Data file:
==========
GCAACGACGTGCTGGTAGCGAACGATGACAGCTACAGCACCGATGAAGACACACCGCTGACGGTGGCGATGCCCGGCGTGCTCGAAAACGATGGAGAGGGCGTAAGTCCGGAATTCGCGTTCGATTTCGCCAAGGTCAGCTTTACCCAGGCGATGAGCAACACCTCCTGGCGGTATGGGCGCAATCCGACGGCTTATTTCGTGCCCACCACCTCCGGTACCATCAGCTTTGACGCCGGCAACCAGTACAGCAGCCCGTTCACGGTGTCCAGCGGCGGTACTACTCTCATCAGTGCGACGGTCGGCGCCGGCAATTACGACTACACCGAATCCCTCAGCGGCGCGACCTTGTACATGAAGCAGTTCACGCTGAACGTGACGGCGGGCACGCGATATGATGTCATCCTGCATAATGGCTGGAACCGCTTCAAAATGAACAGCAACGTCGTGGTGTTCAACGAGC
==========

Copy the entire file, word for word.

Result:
GCAACGACGTGCTGGTAGCGAACGATGACAGCTACAGCACCGATGAAGACACACCGCTGACGGTGGCGATGCCCGGCGTGCTCGAAAACGATGGAGAGGGCGTAAGTCCGGAATTCGCGTTCGATTTCGCCAAGGTCAGCTTTACCCAGGCGATGAGCAACACCTCCTGGCGGTATGGGCGCAATCCGACGGCTTATTTCGTGCCCACCACCTCCGGTACCATCAGCTTTGACGCCGGCAACCAGTACAGCAGCCCGTTCACGGTGTCCAGCGGCGGTACTACTCTCATCAGTGCGACGGTCGGCGCCGGCAATTACGACTACACCGAATCCCTCAGCGGCGCGACCTTGTACATGAAGCAGTTCACGCTGAACGTGACGGCGGGCACGCGATATGATGTCATCCTGCATAATGGCTGGAACCGCTTCAAAATGAACAGCAACGTCGTGGTGTTCAACGAGC